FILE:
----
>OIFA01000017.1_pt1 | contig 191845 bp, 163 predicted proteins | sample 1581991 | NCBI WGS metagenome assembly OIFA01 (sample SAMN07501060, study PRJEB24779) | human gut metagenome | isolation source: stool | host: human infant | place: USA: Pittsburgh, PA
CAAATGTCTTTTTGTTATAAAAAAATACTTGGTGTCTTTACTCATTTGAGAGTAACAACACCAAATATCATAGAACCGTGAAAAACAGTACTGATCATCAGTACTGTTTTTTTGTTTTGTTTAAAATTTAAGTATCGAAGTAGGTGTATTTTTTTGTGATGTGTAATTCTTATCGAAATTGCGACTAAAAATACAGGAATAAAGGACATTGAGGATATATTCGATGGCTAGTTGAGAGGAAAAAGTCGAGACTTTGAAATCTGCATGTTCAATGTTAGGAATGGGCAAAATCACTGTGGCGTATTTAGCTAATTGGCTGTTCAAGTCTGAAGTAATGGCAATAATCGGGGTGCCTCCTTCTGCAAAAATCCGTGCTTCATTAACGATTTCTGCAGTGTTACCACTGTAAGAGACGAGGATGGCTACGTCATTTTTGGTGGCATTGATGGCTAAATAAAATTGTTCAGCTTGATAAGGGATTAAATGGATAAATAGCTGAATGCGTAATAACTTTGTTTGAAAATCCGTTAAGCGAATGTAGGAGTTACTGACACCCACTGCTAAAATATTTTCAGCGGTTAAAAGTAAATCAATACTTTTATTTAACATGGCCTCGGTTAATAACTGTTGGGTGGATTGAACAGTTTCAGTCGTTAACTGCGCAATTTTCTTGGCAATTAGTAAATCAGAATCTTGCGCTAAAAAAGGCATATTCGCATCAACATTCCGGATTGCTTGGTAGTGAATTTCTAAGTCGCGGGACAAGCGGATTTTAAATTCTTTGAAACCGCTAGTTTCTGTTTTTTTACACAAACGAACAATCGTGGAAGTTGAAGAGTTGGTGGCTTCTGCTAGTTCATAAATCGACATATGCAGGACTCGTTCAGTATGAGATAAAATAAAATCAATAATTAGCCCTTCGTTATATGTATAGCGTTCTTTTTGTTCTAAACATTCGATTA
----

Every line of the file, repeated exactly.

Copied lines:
>OIFA01000017.1_pt1 | contig 191845 bp, 163 predicted proteins | sample 1581991 | NCBI WGS metagenome assembly OIFA01 (sample SAMN07501060, study PRJEB24779) | human gut metagenome | isolation source: stool | host: human infant | place: USA: Pittsburgh, PA
CAAATGTCTTTTTGTTATAAAAAAATACTTGGTGTCTTTACTCATTTGAGAGTAACAACACCAAATATCATAGAACCGTGAAAAACAGTACTGATCATCAGTACTGTTTTTTTGTTTTGTTTAAAATTTAAGTATCGAAGTAGGTGTATTTTTTTGTGATGTGTAATTCTTATCGAAATTGCGACTAAAAATACAGGAATAAAGGACATTGAGGATATATTCGATGGCTAGTTGAGAGGAAAAAGTCGAGACTTTGAAATCTGCATGTTCAATGTTAGGAATGGGCAAAATCACTGTGGCGTATTTAGCTAATTGGCTGTTCAAGTCTGAAGTAATGGCAATAATCGGGGTGCCTCCTTCTGCAAAAATCCGTGCTTCATTAACGATTTCTGCAGTGTTACCACTGTAAGAGACGAGGATGGCTACGTCATTTTTGGTGGCATTGATGGCTAAATAAAATTGTTCAGCTTGATAAGGGATTAAATGGATAAATAGCTGAATGCGTAATAACTTTGTTTGAAAATCCGTTAAGCGAATGTAGGAGTTACTGACACCCACTGCTAAAATATTTTCAGCGGTTAAAAGTAAATCAATACTTTTATTTAACATGGCCTCGGTTAATAACTGTTGGGTGGATTGAACAGTTTCAGTCGTTAACTGCGCAATTTTCTTGGCAATTAGTAAATCAGAATCTTGCGCTAAAAAAGGCATATTCGCATCAACATTCCGGATTGCTTGGTAGTGAATTTCTAAGTCGCGGGACAAGCGGATTTTAAATTCTTTGAAACCGCTAGTTTCTGTTTTTTTACACAAACGAACAATCGTGGAAGTTGAAGAGTTGGTGGCTTCTGCTAGTTCATAAATCGACATATGCAGGACTCGTTCAGTATGAGATAAAATAAAATCAATAATTAGCCCTTCGTTATATGTATAGCGTTCTTTTTGTTCTAAACATTCGATTA